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    • CommentRowNumber1.
    • CommentAuthorUrs
    • CommentTimeOct 12th 2021

    some bare minimum on the free coproduct cocompletion.

    The term used to redirect to the entry free cartesian category, where however the simple idea of free coproduct completion wasn’t really brought out.

    v1, current

    • CommentRowNumber2.
    • CommentAuthorUrs
    • CommentTimeOct 12th 2021
    • (edited Oct 12th 2021)

    added (here) the example of GSetG Set as the free coproduct completion of GOrbtG Orbt.

    v1, current

    • CommentRowNumber3.
    • CommentAuthorUrs
    • CommentTimeOct 12th 2021

    added (here) statement of Lemma 42 in:

    v1, current

    • CommentRowNumber4.
    • CommentAuthorUrs
    • CommentTimeMay 13th 2023

    added a paragraph (here) making explicit that the free coproduct completion on 𝒞\mathcal{C} is also equivalently the Grothendieck construction SSetsS𝒞\int_{S \in Set} \, \underset{s \in S}{\prod} \mathcal{C}.

    diff, v6, current

    • CommentRowNumber5.
    • CommentAuthorUrs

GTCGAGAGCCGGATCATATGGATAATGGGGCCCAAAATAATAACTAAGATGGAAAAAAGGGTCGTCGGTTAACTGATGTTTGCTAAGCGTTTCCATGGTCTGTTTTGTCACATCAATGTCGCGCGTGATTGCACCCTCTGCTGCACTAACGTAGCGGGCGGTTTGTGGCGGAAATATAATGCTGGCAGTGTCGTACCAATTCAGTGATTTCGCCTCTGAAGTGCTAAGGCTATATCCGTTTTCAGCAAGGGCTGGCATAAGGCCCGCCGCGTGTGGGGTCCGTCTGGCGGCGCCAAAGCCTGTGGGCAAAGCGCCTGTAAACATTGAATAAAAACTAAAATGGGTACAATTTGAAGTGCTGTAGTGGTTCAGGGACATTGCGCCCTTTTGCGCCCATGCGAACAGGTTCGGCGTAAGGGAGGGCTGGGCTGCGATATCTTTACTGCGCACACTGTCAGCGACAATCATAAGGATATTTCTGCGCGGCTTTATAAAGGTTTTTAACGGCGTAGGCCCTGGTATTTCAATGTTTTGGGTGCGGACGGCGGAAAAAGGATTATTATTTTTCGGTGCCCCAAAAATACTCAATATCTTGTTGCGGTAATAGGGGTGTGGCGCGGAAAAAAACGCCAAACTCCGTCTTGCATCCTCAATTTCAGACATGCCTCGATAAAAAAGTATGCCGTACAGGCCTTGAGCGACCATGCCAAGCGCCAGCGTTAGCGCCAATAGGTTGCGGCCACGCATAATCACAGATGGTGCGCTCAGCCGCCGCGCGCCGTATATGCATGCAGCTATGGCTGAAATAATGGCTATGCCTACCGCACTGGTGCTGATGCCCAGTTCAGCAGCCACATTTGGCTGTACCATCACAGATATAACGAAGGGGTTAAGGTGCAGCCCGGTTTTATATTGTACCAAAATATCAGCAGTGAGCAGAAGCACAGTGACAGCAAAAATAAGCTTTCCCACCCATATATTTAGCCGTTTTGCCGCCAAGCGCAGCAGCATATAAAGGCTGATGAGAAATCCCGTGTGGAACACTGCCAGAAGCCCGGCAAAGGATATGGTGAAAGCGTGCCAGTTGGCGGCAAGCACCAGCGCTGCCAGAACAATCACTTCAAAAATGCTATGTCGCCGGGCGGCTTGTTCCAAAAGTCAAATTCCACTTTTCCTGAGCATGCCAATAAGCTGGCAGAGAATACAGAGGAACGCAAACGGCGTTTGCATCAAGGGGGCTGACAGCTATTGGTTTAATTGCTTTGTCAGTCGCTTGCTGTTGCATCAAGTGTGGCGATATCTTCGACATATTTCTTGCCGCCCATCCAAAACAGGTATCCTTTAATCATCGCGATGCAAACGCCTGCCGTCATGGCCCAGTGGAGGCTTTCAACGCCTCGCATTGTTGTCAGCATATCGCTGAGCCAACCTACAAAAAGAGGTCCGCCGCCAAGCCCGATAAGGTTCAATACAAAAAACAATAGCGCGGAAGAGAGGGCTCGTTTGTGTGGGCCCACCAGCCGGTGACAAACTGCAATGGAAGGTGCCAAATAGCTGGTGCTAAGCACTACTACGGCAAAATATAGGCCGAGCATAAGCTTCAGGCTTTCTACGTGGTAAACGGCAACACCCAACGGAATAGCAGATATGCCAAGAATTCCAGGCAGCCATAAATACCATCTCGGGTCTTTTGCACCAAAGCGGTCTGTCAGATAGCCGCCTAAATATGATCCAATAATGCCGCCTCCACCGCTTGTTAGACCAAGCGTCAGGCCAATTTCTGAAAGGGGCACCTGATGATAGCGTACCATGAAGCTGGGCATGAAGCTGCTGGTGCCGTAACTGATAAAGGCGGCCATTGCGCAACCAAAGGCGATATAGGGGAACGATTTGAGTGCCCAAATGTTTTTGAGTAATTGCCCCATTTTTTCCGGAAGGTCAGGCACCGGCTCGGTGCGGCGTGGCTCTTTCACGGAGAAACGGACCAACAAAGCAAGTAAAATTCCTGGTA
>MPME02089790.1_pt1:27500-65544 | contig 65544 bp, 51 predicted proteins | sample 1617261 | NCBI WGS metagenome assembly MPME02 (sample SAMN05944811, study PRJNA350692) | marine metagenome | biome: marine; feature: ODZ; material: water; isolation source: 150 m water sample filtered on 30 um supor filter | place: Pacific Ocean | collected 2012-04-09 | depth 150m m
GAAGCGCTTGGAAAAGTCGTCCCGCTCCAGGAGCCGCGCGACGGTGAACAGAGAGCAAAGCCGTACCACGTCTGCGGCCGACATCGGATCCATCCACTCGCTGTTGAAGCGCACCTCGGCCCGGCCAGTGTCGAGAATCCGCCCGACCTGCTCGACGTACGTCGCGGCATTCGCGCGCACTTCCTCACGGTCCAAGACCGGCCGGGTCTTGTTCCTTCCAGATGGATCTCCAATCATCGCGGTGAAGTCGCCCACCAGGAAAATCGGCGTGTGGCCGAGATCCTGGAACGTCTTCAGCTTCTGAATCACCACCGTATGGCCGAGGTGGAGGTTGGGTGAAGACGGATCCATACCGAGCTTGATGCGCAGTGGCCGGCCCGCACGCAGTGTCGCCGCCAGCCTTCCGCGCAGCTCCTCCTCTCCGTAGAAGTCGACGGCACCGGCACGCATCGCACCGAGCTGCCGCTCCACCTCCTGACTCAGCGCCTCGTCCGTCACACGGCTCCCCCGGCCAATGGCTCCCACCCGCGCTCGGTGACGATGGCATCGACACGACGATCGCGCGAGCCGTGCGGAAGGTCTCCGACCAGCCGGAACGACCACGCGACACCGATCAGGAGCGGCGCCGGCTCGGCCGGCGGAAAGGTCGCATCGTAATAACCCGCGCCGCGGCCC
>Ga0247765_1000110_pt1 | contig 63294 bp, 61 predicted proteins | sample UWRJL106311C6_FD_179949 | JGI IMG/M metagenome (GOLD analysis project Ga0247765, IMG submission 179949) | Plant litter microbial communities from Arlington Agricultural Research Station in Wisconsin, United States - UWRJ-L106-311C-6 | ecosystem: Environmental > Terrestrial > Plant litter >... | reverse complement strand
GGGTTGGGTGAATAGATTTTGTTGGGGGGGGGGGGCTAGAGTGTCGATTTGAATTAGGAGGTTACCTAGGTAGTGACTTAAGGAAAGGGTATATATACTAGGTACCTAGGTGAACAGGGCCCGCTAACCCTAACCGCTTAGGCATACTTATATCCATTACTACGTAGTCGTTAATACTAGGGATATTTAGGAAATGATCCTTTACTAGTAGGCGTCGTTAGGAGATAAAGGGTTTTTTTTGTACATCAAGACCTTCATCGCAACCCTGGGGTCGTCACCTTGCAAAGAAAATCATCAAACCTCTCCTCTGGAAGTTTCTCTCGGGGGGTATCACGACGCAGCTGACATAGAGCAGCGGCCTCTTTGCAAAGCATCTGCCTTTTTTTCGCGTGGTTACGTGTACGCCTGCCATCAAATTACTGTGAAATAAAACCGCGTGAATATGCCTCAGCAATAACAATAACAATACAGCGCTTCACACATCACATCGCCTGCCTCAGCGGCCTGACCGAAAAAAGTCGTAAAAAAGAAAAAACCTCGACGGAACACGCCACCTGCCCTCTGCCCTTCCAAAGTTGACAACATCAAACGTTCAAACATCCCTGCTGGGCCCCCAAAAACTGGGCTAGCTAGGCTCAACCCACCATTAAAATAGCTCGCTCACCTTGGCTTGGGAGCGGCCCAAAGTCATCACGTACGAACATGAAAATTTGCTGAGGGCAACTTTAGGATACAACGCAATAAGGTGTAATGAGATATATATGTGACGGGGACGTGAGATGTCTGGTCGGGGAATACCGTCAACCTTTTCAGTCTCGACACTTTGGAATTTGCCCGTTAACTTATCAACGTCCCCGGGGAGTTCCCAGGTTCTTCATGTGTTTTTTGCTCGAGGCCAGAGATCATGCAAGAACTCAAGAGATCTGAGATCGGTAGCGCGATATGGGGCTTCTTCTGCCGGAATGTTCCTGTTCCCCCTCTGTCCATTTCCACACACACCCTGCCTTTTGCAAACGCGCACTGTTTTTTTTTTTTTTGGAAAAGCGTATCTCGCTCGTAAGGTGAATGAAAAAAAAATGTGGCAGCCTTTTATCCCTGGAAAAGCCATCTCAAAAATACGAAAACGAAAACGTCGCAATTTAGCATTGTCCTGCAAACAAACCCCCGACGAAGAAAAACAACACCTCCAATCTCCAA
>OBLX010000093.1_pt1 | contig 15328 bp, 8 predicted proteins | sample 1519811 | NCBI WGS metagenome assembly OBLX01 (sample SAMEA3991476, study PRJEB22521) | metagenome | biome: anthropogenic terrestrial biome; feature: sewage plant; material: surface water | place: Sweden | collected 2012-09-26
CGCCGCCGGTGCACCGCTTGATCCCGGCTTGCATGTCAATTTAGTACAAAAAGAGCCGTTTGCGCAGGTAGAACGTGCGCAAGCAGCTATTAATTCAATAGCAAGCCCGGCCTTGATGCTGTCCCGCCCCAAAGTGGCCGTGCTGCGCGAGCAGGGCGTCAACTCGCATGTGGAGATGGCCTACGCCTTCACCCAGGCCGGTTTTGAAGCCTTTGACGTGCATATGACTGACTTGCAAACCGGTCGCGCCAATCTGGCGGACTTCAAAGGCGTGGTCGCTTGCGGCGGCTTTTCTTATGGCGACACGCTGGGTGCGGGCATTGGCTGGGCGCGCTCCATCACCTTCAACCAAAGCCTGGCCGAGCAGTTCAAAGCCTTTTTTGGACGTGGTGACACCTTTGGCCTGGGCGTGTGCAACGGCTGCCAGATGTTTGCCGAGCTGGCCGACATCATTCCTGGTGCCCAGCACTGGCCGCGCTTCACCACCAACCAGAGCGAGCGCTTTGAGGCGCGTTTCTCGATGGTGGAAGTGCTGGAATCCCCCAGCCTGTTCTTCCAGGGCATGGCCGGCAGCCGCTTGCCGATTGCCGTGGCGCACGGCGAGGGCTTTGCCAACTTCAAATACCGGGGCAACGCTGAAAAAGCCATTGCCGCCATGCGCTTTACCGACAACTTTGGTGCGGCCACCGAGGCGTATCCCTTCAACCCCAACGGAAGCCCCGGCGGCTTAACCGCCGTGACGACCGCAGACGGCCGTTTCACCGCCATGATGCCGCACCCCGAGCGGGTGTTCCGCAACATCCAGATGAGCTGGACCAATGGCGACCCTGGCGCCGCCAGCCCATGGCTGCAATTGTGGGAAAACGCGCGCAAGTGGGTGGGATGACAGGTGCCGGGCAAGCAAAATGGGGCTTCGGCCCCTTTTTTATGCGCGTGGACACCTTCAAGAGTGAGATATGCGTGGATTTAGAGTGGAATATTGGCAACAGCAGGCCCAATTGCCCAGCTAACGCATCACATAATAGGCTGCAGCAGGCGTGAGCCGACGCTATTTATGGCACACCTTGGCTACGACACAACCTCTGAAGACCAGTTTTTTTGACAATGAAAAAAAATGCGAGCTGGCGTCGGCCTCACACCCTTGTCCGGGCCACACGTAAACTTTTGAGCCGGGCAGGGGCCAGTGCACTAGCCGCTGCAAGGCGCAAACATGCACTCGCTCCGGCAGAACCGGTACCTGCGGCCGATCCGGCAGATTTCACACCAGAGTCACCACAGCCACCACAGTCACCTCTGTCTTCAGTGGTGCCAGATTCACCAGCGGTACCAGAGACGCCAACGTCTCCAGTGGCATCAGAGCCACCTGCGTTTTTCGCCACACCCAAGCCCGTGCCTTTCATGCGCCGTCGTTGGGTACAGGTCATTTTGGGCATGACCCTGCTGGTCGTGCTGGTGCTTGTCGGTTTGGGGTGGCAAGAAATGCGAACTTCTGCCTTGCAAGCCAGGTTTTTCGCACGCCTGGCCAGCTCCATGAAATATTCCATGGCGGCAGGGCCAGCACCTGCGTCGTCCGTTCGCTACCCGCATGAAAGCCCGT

• CommentTimeMay 13th 2023

    added pointer to

    • Jean Bénabou, §3 in: Fibered Categories and the Foundations of Naive Category Theory, The Journal of Symbolic Logic, Vol. 50 1 (1985) 10-37 [doi:10.2307/2273784]

    with a remark that this paragraph essentially describes the perspective as a Grothendieck-construction (without however using that or any related terminology).

    diff, v6, current

    • CommentRowNumber6.
    • CommentAuthorUrs
    • CommentTimeMay 13th 2023

    added (here) an example spelling out how the coproduct completion of a category that is already extensive to start with is equivalently that of bundles over sets in that category.

    diff, v6, current

    • CommentRowNumber7.
    • CommentAuthorUrs
    • CommentTimeMay 13th 2023

    added (here) mentioning of the example of the 1-category of skeletal groupoids as the free coproduct completion of that of groups (or their delooping groupoids).

    diff, v6, current

    • CommentRowNumber8.
    • CommentAuthorUrs
    • CommentTimeMay 13th 2023
    • (edited May 13th 2023)

    added pointer to:

    and (here) their statement that the free coproduct completion of an accessible category is itself accessible